FORT MYERS, Fla. — To liven the mood before a late-night cross-country flight during a three-city slog last September, Boston Red Sox players were encouraged to wear their favorite replica jersey from any sport. Predictably, blue-and-gold Steph Curry tank tops and Tom Brady’s No. 12 were all the rage.
Even with Big Papi’s shirt, Ramirez isn’t Ortiz. While Ortiz was adored by teammates and rivals alike, Ramirez forged a reputation with the Marlins and Dodgers that was somewhere between diva and clubhouse malcontent. And he has never lived down a 2010 incident in which he jogged after a ball in shallow left field, then publicly blasted his manager, Fredi Gonzalez.
But Ramirez always regarded Ortiz as the older brother he never had. Ortiz was his equilibrium, the calming voice in his head and often in his ear. Early in Ramirez’s career, they talked almost every day, either by phone or text message, before teaming up for the past two seasons with the Red Sox. Even in retirement, Ortiz checks in regularly to make sure Ramirez is OK.
“David’s had a huge influence on him. Huge,” said Raquel Ferreira, the Red Sox’s vice president of major and minor league operations, who has known Ramirez for nearly half of his life, since he was a 17-year-old top prospect in Boston’s farm system. “Hanley’s an only child, so he really does truly look up to David as a big brother, as a mentor, as somebody to follow.”
And now, as Ramirez enters his 12th big-league season, he would be wise to follow Ortiz’s example yet again.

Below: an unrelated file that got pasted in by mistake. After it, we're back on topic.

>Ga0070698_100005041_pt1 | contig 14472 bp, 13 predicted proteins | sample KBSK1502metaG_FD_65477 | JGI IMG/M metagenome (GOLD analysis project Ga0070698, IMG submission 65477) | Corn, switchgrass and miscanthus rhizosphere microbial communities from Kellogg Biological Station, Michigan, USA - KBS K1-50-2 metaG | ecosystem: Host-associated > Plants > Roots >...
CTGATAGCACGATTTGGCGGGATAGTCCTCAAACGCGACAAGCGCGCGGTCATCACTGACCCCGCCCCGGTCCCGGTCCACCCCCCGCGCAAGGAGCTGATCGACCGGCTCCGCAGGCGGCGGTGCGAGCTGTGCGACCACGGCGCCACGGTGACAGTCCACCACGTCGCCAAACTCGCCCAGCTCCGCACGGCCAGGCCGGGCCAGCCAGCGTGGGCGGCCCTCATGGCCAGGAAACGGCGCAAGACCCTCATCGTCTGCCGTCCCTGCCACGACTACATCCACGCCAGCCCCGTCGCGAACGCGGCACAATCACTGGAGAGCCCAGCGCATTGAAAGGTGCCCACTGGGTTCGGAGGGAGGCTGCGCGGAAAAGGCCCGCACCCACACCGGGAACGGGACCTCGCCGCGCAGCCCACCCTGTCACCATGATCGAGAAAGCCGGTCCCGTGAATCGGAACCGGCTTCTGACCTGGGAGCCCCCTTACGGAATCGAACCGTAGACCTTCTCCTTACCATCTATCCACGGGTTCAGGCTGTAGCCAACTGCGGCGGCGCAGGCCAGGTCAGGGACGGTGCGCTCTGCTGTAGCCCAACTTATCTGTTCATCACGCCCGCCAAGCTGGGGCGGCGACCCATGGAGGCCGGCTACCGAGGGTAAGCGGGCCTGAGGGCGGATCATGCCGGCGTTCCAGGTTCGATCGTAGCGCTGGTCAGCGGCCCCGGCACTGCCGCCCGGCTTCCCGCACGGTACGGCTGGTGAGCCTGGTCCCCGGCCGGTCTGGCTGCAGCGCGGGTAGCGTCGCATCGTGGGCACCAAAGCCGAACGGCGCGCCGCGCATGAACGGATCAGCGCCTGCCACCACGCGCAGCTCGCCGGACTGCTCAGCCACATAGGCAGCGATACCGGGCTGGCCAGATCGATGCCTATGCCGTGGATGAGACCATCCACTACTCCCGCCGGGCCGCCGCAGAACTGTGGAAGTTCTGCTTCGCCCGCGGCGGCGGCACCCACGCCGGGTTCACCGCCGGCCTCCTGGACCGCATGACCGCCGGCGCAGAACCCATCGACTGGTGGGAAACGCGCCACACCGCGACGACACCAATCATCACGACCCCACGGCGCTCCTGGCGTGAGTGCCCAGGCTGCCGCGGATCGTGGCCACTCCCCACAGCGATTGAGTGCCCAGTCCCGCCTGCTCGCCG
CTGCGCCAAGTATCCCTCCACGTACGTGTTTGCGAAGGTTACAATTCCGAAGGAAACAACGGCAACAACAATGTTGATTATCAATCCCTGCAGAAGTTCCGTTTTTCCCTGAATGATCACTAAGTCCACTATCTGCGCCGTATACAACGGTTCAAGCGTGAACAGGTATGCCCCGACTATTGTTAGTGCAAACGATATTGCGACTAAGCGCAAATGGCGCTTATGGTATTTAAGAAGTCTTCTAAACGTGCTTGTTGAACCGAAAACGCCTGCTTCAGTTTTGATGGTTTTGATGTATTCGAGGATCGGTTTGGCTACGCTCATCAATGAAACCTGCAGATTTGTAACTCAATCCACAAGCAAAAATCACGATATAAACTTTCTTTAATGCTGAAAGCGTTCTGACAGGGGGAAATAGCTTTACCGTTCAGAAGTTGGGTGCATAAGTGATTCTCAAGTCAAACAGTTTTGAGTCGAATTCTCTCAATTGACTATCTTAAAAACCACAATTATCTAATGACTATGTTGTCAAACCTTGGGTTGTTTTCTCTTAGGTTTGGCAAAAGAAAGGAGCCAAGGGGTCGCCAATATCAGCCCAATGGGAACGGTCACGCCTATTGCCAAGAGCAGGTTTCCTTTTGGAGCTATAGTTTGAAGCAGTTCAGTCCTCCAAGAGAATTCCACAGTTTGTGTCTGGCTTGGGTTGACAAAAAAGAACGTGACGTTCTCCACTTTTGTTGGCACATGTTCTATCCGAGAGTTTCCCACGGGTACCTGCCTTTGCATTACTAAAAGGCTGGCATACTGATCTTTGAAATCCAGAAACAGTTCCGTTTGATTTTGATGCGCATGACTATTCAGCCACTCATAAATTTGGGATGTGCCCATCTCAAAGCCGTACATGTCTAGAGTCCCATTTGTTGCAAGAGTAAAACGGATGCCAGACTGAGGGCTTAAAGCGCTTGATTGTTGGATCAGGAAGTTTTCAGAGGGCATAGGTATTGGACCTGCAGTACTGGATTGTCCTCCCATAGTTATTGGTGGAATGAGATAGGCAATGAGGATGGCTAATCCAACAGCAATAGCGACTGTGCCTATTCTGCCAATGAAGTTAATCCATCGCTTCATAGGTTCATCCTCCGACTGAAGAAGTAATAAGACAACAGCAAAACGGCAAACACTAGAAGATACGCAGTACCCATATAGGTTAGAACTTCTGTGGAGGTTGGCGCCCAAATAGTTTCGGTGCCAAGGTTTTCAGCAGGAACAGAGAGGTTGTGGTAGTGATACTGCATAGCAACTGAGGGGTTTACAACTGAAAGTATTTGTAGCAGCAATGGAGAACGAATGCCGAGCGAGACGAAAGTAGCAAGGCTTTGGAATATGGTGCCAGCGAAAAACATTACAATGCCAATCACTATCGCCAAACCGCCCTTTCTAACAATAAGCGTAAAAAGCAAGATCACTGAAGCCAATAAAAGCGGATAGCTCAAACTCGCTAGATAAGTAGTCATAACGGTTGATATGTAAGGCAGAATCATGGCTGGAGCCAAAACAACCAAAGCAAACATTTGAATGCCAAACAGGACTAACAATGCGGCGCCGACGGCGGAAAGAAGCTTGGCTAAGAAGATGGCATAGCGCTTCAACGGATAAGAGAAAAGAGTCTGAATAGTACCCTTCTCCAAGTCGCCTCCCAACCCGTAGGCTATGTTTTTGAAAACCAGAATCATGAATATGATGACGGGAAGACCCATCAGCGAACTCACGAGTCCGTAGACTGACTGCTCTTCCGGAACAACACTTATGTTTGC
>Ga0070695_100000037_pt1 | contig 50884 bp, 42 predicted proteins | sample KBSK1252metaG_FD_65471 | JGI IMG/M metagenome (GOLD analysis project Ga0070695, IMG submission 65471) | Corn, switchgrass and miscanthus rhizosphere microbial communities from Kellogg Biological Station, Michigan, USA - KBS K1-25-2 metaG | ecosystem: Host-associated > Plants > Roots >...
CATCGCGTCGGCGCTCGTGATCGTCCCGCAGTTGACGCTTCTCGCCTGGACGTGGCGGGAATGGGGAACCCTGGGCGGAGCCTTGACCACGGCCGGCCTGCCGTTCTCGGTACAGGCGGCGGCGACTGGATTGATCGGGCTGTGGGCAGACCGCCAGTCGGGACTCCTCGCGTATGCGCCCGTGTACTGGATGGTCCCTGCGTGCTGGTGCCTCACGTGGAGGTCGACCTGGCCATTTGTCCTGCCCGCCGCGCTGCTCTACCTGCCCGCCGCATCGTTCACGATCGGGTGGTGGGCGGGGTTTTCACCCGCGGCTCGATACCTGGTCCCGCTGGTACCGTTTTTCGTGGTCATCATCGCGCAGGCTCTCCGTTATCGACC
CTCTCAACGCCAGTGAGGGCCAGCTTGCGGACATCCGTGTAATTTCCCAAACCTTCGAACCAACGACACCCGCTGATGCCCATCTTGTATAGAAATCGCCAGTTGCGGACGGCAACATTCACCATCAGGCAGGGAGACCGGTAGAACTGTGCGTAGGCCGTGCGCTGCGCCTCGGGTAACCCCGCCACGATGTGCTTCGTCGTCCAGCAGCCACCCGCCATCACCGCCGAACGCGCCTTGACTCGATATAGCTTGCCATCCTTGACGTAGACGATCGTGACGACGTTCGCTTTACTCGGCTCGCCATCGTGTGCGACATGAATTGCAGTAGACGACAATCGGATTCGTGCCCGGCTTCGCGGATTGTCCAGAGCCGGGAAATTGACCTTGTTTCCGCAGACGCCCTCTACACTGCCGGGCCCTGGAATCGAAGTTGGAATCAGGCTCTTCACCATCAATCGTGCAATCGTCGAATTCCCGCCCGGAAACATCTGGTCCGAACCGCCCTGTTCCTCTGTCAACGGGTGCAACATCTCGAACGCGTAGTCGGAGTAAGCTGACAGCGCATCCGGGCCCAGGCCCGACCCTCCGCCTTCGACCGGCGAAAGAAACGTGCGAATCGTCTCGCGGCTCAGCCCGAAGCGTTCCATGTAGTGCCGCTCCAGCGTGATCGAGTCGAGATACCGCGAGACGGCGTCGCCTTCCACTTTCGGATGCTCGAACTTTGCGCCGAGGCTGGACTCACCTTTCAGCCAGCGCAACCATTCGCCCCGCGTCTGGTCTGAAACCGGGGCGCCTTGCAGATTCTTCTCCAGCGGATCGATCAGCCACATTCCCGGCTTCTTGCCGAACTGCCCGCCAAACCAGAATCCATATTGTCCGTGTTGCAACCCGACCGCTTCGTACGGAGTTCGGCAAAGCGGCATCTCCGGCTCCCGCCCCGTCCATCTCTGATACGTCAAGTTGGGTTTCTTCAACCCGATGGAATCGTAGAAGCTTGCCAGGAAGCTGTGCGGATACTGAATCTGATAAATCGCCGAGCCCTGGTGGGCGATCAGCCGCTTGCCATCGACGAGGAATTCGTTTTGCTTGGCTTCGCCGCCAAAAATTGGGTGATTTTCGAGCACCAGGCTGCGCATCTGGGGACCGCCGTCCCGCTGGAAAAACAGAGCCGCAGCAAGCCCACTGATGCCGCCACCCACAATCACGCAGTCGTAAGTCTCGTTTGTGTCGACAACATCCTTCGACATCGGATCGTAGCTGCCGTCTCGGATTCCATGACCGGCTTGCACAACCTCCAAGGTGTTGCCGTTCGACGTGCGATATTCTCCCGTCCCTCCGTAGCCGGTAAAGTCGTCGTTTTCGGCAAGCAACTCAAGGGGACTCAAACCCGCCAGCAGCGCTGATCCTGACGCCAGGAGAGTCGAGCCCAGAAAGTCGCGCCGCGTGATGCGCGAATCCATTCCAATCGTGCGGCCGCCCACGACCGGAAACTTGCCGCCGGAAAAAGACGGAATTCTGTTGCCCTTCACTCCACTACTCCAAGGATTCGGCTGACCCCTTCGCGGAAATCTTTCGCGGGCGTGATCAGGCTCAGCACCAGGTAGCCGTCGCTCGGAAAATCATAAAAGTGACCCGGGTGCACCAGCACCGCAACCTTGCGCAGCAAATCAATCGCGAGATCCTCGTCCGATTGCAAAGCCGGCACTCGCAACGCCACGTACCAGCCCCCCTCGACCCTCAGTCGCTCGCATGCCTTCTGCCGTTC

“The difference between me and David [Ortiz] is David, he can talk. I don’t like to talk a lot. I’m more quiet. David always finds a way to get to know you, to talk to you. He tries to make everybody happy around him. If he had a tough day, he would not let anybody know. That’s a good thing. I learned that from him and that’s one of the things I’m going to try to do this year, too.”
Few players had a better second act of their career than Ortiz, who played until he was 40 and hit 252 home runs in his final eight seasons to finish with 541 total. There’s a never-ending line of skeptics who doubt Ramirez, at age 33 and transitioning to become primarily a designated hitter, has really grown up enough to have similar staying power, and their cynicism is well-founded. But from purely a numbers standpoint, he has put himself in good position.
Consider this: Ramirez has 240 career home runs, making him only the 129th player ever to reach that mark through his age-32 season (Ortiz had 289). Of those hitters, only 10, including Ortiz, played until they were at least 40 and hit 200 or more additional homers.
Ortiz owes much of his longevity to his role, one that Ramirez is poised to inherit. As a DH, Ortiz was better able to cope with the searing pain in his feet and heels that still required the almost undivided attention of physical therapist Dan Dyrek, who also helped prolong Larry Bird’s career.
Ramirez has never been a picture of health either. He has gone on the disabled list with lower back, shoulder, thumb and hamstring injuries, a product of playing shortstop for 10 years and stumbling around left field in 2015. Being a DH figures to lessen the physical toll as Ramirez ages.
But Ramirez also will need to take better care of his body, which has thickened since he made his major league debut as a skinny 21-year-old in 2005. And Ortiz has already warned him about the mental gymnastics associated with being a DH.